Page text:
May 7, 2020
CHICAGO – The Academy of Nutrition and Dietetics offers tips for planning, preparing and storing healthful meals while under quarantine during the novel coronavirus COVID-19 pandemic.
"Before going to the grocery store, plan menus for one to two weeks focusing on the foods you already have in your refrigerator and pantry," said registered dietitian nutritionist Yasi Ansari, a national spokesperson for the Academy. "By using what you have, you can prevent spoilage and make room for new purchases."
Chop up leftover meats and vegetables for soups, salads or sandwiches. Make a hearty salad with hard boiled eggs or canned fish or add vegetables and leftover poultry or tofu to beans and wrap in a corn or whole-wheat tortilla for tacos, she said.
Plan Your Menu
Plan your menus with foods from the five food groups by including fruits, vegetables, whole grains, lean proteins and sources of low-fat or fat-free dairy.
"Plan meals that freeze well, such as casseroles and soups, so you can have leftovers," Ansari said. "Before freezing, portion out the amount you will use for lunches, snacks or a second family meal. Frozen foods can maintain their quality in the freezer for two to three months."
Use your fruit — fresh, frozen or canned — to whip up a smoothie with low-fat or fat-free milk, yogurt or a non-dairy alternative. A parfait with fruits, such as bananas and blueberries topped with yogurt, a sprinkling of granola or a spoonful of nut butter can serve as a snack or as part of a quick breakfast, Ansari said. Take this opportunity to experiment with new recipes, she said.
Plan Your Grocery Trip
Take your grocery list to the store to shop for ingredients to complete your planned meals, Ansari said. Include a checklist of your favorite foods and prioritize purchasing ingredients with which you can cook multiple meals, keep track of seasonal items on sale and use coupons to save money, Ansari said.
To help you reduce the amount of time you spend at the store, create a plan before you go. Organize your list according to the section of the store in which these items are located. This will prevent you from having to run from one end of the store to the other.
Follow your state guidelines for using face masks and gloves. Use disinfectant wipes or hand sanitizer to clean your hands and wipe down the shopping cart and basket handles before shopping, Ansari said. Practice social distancing — stay at least six feet away from others.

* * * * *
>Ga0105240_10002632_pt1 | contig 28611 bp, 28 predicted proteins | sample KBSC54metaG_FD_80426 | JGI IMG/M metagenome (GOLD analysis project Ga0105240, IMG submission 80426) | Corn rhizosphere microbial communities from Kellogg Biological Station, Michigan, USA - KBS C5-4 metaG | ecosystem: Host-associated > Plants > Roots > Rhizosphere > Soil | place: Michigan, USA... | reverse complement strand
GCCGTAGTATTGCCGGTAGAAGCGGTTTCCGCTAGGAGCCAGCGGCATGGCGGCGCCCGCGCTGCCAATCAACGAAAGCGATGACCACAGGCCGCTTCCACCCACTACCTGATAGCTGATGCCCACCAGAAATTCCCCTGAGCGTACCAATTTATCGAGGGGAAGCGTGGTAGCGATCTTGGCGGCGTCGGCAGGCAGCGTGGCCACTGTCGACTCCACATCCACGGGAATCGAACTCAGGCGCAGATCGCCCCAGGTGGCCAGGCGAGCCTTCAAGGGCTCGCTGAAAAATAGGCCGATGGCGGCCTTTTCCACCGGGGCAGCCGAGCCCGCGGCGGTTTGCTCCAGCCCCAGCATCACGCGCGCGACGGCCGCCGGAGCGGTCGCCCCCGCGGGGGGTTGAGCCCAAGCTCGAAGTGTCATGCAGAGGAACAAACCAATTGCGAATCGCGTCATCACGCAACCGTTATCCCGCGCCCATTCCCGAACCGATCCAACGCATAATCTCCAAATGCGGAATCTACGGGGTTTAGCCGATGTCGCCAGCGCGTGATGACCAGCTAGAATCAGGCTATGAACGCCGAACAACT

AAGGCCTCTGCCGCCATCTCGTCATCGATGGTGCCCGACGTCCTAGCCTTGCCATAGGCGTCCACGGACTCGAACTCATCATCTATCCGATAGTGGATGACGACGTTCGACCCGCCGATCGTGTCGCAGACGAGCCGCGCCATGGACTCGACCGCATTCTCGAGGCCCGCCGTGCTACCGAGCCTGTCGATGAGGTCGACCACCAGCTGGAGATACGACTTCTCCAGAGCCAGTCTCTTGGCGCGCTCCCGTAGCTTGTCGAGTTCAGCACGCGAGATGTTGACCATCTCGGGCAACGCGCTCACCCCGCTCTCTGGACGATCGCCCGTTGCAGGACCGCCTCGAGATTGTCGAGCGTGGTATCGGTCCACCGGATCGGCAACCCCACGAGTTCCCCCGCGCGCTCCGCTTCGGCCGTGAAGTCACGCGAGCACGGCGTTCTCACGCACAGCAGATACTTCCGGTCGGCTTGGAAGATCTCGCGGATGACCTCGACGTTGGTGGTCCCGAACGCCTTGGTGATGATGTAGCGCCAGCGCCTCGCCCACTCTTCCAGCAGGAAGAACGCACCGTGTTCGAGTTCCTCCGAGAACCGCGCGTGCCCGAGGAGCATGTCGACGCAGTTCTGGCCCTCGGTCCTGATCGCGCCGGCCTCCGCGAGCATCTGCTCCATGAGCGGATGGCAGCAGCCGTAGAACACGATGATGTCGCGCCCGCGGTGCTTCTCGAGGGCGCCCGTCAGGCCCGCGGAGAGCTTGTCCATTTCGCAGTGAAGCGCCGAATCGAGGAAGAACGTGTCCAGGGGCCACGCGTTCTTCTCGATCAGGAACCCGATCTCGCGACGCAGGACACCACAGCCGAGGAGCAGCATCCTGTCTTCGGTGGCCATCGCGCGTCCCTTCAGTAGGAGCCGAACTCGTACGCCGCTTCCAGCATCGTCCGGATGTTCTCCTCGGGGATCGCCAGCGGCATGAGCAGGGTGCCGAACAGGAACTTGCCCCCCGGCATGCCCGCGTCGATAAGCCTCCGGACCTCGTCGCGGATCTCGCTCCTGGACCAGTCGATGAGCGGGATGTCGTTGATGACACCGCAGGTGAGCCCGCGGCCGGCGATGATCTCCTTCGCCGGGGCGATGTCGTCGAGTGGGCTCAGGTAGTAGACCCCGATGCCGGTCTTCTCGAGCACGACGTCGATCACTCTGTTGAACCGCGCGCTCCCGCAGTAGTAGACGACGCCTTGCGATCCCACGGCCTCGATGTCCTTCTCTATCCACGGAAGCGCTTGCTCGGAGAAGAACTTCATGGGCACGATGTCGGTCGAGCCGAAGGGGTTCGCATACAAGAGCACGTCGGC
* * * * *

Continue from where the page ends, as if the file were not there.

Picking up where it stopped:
Purchase shelf-stable foods such as canned goods — beans, peas and lentils, tomatoes, fruits, vegetables, soups and meats — as well as nuts, dried fruits and cereals. Purchase oats, quinoa, rice, potatoes, pasta and whole wheat bread and tortillas. Purchase frozen fruits, vegetables, seafood, meat and pizza dough, Ansari said.
"Make sure you have dried herbs such as dill, parsley and basil to flavor your meals," Ansari said. "I like to add dill to my poultry dishes and basil and parsley to my pasta."
Eating nutrient-rich foods will help support your immune system and give your body extra protection, but no one food or supplement can prevent illness, she said.
Wash your hands when you return from your grocery trip and put the perishable foods in the refrigerator or freezer immediately. Although there is no evidence of food packaging being associated with the transmission of COVID-19, you can wipe down product packaging and allow it to air dry, as an extra precaution, according to the U.S. Food and Drug Administration.
Food Safety During COVID-19
According to the U.S. Food and Drug Administration, the Centers for Disease Control and Prevention and the U.S. Department of Agriculture, there is currently no evidence to suggest that COVID-19 can be transmitted through food or food packaging. It is believed that the virus spreads from person-to-person through close contact or respiratory droplets, for instance when a person coughs or sneezes. However, it may be possible for viruses to survive on surfaces and objects, reinforcing the need to observe proper hygiene and food safety practices.
Regular handwashing, along with routine cleaning and disinfecting, especially all frequently touched surfaces, remain the most effective ways to reduce the spread of COVID-19.
For more nutrition tips, visit the Academy's COVID-19 Nutrition Resource Center at eatright.org/coronavirus.
Representing more than 100,000 credentialed nutrition and dietetics practitioners, the Academy of Nutrition and Dietetics is the world's largest organization of food and nutrition professionals. The Academy is committed to improving the nation's health and advancing the profession of dietetics through research, education and advocacy. Visit the Academy at eatright.org.